if this were the wedding of two gypsies.
But what should I say? It has been said
the dead would properly bury the dead
and here I am, alive at last and buried
by the quality of light, and the way she holds her head.
Perhaps women, sex, love are all over-rated.
Which of us is the artist and which the light? You see,
the words I might say have been better said—
words concerning the quality of light, the way you hold your head

Wednesday, December 18, 2013

A Long December

After a long hiatus, I am back to keep a promise. I promised some friends long ago that I would create a beginning anthology for poetry - the poetry that has inspired and lifted me. As a warning, I would like to establish that I am very contemporary in taste, and not very subtle. But here is what I have loved in poetry thus far --

Antilamentation by Dorianne Laux

- This is the poem that keeps me going, keeps me alive and young. It tells me to embrace my sadness, but also my happiness. It is living.

My Sweet Old Etcetera by e e cummings

- One of the many works that made me a pacifist. But I love the way cummings does love. It's tender but not overly sweet. I also love his erotic poetry. If you liked this, also check out I like my body.

Choose Something Like a Star by Robert Frost

- A poem that I hold close to my heart as an atheist. Many of Frost''s more ethereal poetry really appeals to me and feels more experimental, both in theme and tone. If you would like to hear the choir version of this, which I also love click here.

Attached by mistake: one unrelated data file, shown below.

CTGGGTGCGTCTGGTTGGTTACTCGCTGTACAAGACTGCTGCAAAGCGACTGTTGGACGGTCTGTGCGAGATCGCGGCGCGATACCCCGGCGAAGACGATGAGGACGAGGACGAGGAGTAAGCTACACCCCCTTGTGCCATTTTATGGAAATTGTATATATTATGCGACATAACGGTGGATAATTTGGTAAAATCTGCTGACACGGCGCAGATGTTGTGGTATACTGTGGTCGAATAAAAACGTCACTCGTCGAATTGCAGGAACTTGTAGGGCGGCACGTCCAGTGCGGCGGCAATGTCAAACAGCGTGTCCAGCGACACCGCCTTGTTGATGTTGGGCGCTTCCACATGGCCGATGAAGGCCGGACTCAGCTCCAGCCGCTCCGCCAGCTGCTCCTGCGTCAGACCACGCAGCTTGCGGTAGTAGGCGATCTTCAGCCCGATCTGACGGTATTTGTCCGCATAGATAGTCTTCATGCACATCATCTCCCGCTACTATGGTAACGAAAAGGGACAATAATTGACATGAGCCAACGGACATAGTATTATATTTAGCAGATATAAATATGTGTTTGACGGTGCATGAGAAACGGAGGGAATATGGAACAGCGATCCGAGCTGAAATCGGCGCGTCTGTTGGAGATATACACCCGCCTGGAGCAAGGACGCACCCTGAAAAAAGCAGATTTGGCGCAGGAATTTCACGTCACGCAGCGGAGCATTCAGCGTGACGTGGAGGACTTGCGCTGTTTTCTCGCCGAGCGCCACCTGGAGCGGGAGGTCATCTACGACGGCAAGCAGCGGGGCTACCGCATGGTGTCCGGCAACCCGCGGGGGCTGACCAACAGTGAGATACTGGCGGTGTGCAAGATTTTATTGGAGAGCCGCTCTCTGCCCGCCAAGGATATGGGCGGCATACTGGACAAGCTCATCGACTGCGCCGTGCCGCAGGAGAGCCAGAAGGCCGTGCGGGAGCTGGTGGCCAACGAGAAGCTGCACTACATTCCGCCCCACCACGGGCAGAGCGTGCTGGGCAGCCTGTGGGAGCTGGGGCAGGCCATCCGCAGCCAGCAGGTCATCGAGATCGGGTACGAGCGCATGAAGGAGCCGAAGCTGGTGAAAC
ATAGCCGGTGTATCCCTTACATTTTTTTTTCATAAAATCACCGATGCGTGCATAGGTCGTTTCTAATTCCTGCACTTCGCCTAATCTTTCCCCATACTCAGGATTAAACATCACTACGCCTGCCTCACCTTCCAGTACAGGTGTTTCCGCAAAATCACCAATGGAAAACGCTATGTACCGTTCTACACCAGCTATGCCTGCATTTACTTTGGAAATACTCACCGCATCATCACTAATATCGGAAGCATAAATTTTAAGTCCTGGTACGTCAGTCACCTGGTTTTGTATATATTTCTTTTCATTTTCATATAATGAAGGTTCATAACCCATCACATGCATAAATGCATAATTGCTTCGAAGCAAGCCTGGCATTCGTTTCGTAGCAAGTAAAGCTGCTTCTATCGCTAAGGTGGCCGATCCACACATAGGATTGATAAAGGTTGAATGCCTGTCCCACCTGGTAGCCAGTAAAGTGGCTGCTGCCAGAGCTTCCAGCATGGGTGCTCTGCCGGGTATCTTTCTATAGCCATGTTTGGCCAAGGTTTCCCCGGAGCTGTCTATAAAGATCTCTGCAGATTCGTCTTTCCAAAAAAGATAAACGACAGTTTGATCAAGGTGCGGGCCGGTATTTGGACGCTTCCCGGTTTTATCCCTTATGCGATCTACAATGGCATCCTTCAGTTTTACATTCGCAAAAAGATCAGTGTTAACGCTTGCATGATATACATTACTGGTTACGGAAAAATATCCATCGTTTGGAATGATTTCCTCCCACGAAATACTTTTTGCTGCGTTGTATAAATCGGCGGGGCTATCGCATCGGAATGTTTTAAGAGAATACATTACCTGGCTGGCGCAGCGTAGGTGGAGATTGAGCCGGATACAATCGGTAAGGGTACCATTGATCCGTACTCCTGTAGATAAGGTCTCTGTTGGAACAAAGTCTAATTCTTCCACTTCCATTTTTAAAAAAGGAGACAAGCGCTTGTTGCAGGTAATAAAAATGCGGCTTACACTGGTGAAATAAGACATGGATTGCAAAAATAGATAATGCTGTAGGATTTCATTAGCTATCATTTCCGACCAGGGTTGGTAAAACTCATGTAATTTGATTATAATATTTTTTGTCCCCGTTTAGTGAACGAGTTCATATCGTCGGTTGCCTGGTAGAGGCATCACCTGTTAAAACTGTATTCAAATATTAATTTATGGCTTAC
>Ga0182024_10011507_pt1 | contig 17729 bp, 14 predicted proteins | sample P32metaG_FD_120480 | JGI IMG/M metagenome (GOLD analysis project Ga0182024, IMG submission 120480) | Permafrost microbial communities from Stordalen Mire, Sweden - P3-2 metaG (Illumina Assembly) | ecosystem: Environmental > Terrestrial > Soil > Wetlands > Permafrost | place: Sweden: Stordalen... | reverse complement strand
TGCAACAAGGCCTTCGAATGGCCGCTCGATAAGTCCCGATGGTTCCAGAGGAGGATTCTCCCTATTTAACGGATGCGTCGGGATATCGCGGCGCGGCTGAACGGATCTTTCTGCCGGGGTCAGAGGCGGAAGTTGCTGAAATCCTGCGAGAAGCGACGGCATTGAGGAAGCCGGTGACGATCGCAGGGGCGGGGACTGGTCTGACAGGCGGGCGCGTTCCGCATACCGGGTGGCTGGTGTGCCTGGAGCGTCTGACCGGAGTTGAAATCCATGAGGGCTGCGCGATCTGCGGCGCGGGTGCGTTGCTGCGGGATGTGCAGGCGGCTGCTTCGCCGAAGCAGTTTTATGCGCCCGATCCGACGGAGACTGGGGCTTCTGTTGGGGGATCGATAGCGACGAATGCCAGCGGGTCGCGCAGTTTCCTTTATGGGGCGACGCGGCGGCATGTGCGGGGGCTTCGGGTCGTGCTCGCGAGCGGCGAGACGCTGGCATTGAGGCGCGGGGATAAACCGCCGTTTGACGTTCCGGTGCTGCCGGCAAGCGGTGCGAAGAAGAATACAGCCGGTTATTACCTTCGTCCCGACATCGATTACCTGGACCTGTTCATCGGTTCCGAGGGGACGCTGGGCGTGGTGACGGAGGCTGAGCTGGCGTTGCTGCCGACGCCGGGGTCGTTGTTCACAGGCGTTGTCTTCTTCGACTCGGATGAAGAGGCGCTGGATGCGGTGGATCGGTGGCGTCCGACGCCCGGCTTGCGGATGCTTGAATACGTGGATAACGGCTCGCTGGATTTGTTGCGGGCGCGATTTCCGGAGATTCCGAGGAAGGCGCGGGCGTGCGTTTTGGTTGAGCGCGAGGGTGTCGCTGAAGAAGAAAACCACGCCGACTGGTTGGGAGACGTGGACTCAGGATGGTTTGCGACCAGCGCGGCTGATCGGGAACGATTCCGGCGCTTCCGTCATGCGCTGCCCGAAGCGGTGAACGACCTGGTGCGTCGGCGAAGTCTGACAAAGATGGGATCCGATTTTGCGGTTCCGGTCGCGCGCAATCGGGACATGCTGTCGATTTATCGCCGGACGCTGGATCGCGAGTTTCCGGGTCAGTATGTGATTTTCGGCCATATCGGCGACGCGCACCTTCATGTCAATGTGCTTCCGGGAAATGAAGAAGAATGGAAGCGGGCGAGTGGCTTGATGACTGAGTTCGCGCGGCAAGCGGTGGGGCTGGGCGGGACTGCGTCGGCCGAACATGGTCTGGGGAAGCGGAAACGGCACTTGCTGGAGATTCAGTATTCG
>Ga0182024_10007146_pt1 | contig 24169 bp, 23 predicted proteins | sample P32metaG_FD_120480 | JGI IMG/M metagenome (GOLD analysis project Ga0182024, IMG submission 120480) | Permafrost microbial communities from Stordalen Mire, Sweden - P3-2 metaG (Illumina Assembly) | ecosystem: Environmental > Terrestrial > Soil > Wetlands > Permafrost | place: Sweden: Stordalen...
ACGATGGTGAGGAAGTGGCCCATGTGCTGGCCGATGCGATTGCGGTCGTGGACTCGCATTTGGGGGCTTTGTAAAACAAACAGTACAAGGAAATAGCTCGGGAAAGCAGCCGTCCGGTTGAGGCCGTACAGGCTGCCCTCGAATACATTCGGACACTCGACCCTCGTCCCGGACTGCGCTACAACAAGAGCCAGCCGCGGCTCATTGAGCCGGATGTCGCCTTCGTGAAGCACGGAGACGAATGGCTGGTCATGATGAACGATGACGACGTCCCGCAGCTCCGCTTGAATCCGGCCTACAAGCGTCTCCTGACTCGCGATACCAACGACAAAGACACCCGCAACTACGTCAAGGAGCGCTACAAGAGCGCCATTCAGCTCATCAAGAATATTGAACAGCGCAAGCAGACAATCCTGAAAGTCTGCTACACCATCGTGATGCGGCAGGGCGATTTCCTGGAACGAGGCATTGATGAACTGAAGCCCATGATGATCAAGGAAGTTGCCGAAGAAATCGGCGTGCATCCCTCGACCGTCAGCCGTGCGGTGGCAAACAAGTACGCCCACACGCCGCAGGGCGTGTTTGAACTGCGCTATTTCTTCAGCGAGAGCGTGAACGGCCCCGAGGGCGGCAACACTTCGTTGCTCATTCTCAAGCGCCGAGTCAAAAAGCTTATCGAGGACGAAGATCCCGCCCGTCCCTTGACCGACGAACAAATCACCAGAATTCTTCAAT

Helen of Troy Does Countertop Dancing by Margaret Atwood

- A tale of a goddess who is a stripper, but also, it feels to me, a proud feeling of femininity and pride. Who knows, I like it. Never be ashamed.

Are You Drinking by Charles Bukowski

- We all feel this way sometimes, I think. I know I do. A poem for the tired.

Coming and Going by Tony Hoagland

-  A poem about divorce and emotion.

Tuesday, April 23, 2013

Finals and Joy

So, once again, it is finals. The time of year when my fingernails become even more short and bloody than usual. That being said though, I am so thrilled to finishing up my third year at SUU. I have learned so much in the last year. I feel more confident for my French final than I have felt for any other exam in that class. Vive le etudiante! All of my other classes are going well, and my GPA should be boosted significantly at the end of this term. I went to two academic conferences, UCUR, where I spoke on Homophobia and Hate Crimes.